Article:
It’s fairly common for manga or light novels getting an anime adaptation to receive some sort of boost in sales after the anime airs. However, both the presence or size of those bumps varies widely. These bumps represent an interesting opportunity for study, since they represent (potentially) an alternative indicator of both the financial impact of anime, as well as a look at the broader-scale demand curve for franchise-related goods. Not everybody can or will easily pay 30,000 yen for a full special-feature-laden set of disks, but such casual fans could still have a big impact on a series if the manga is within their price range.
The real fascinating part of this, though, is that casual fans need not support at all. While one almost certainly has to watch a show to be willing to buy the disks or even the manga, the reverse need not apply. The fact that the relation between disk averages and print boosts is so fragmentary implies a potentially similar disconnect between print bumps and total interest generated by a show.
In theory, sales should be better represented by casual indicators of popularity as costs get lower. In practice, the statistics are pretty garbled, though they do offer a hint as to which sorts of series may end up with bumps at the end of the day. To attempt to better understand the junk described above, I broke down 4 categories potentially indicating no-cost and low-cost popularity, and compared their ratings with the print-bump successes of series which got anime adaptations in Summer and Fall of 2013. Note that while I originally used Torne rankings in the earlier analyses, I discarded the data because of how incomplete they were.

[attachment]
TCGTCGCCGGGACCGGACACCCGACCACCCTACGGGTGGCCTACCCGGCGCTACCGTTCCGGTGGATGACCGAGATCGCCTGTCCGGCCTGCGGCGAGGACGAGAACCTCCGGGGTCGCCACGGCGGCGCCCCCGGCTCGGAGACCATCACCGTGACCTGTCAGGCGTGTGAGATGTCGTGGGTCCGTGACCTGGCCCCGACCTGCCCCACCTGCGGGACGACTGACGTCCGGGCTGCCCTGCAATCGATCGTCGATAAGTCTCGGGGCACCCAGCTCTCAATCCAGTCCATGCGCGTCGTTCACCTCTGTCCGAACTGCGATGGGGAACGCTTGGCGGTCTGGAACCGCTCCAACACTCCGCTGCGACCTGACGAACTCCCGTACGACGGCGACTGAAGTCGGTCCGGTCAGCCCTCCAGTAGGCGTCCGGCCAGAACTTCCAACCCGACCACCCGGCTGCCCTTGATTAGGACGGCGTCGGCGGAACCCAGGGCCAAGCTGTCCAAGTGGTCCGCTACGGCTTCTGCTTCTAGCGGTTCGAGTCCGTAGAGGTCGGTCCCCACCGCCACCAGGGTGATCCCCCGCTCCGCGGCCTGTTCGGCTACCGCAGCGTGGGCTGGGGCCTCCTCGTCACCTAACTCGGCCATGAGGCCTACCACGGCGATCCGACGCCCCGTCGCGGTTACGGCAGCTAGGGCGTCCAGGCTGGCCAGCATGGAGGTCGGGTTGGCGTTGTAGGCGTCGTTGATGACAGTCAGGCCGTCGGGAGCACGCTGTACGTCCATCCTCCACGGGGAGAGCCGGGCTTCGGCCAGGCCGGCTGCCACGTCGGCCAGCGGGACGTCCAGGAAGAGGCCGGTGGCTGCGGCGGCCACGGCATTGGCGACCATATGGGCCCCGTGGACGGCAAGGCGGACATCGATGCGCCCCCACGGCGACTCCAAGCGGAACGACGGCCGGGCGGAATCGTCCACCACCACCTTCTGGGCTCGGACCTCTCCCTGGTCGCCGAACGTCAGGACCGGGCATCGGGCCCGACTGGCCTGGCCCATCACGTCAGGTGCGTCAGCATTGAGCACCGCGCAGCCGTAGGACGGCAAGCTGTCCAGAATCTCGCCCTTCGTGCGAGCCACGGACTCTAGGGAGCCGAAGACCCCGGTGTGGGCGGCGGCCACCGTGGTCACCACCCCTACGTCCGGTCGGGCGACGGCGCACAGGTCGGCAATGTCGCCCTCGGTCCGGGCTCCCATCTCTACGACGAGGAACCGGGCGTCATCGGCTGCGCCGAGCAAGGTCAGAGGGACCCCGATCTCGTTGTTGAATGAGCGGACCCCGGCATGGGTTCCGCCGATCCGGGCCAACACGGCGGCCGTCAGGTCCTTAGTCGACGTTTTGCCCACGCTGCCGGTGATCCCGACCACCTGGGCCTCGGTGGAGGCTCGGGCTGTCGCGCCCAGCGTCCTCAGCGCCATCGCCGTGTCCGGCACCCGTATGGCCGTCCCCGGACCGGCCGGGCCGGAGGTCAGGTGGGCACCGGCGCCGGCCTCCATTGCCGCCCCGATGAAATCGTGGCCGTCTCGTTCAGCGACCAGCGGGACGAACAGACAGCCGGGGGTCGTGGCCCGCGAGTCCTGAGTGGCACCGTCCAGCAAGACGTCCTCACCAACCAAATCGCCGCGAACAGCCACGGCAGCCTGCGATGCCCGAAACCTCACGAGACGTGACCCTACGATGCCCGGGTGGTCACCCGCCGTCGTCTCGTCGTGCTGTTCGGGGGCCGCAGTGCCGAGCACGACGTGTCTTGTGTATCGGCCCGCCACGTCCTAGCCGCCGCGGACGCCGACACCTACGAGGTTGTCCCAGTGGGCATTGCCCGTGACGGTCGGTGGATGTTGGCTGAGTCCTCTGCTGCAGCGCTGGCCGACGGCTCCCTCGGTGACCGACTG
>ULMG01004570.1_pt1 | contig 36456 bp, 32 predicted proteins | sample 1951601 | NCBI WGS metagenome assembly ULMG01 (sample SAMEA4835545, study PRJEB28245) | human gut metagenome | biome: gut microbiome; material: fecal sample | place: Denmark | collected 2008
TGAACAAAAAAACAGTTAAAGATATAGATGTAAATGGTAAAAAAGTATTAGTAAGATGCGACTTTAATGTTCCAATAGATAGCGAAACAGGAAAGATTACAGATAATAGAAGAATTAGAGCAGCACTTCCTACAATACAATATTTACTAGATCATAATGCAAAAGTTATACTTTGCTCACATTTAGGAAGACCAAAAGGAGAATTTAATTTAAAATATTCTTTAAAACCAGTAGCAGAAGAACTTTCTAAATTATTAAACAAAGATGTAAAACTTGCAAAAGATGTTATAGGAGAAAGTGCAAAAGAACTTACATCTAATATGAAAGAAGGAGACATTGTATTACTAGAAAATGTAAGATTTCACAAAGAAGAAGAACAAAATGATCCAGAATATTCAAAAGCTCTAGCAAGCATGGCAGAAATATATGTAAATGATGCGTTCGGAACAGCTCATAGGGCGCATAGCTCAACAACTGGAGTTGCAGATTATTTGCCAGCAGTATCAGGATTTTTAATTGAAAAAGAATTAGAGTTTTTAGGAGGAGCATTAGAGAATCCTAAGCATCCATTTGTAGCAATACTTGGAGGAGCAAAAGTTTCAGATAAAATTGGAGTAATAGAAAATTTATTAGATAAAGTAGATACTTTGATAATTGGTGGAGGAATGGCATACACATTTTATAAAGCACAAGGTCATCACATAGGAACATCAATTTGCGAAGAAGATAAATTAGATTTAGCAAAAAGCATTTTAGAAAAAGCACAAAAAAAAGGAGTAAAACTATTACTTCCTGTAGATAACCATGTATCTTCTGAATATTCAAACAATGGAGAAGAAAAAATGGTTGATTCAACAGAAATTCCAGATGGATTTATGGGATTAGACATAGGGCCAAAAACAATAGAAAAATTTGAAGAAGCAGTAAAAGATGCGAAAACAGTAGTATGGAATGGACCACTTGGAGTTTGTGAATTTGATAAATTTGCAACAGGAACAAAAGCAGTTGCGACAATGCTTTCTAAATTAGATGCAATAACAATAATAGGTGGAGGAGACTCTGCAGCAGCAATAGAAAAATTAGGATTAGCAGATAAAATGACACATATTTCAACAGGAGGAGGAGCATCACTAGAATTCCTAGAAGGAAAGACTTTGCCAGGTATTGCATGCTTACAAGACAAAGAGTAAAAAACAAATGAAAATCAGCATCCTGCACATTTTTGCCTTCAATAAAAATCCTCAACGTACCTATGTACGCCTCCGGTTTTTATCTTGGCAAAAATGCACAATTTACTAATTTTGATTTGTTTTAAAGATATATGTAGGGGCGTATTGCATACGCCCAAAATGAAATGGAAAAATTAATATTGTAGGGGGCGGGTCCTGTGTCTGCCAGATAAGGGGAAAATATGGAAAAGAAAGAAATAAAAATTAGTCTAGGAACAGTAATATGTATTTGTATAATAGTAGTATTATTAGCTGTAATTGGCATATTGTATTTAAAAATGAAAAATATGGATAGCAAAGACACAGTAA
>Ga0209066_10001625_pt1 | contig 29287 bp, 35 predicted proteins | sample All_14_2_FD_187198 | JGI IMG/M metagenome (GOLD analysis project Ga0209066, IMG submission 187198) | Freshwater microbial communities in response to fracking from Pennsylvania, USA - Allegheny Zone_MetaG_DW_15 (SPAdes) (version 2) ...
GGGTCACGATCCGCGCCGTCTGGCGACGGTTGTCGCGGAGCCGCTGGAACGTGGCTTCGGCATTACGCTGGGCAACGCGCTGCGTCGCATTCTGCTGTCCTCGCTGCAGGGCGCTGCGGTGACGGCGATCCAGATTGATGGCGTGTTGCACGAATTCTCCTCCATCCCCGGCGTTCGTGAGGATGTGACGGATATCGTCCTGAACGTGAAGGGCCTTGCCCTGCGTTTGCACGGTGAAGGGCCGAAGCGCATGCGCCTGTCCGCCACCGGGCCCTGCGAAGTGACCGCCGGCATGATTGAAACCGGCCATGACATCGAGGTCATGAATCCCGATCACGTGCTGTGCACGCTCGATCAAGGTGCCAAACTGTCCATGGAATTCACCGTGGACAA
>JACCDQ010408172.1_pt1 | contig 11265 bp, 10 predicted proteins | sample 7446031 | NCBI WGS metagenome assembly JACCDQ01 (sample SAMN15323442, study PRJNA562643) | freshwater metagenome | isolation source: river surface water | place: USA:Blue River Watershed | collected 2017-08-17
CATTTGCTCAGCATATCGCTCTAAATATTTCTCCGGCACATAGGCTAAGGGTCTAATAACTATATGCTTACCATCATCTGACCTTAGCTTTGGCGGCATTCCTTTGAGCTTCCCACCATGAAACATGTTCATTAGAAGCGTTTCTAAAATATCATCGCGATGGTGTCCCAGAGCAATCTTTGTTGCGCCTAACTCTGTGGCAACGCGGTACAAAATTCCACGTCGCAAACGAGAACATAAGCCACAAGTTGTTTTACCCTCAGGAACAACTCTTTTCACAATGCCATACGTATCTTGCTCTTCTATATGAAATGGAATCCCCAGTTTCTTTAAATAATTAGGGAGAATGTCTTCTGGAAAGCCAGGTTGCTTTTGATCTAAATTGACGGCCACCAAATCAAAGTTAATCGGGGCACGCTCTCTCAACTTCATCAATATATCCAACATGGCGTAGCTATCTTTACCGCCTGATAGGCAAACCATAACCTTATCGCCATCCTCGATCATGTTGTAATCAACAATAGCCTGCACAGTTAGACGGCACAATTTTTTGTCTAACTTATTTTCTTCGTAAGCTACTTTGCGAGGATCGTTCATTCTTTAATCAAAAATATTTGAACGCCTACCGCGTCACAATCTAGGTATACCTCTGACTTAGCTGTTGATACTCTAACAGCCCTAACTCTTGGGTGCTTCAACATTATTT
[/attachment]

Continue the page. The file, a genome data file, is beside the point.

For the purposes of this article, a “significant boost” is one where a series experiences a 20% jump in sales or charts for the first time after the anime. All figures are for a volume’s first 2 weeks of sales, calculated with the average of the 2 most immediate before and after volumes, if 2 volumes of data are available in each case. Be aware that this is not a comprehensive measure of which series got boosts, just one intended to at least catch the biggest ones. 1/3 of all series got such a visible bump, meaning the null-hypothesis accuracy rate these indicators need to beat is 66.6%~67%.
In addition to the previous top 5/10/15 tests used for v1 disk sales, I’ve also included histograms of how successful series were scattered across the indicator. Ideally, they would all be 60th percentile or better, but reality isn’t quite that nice.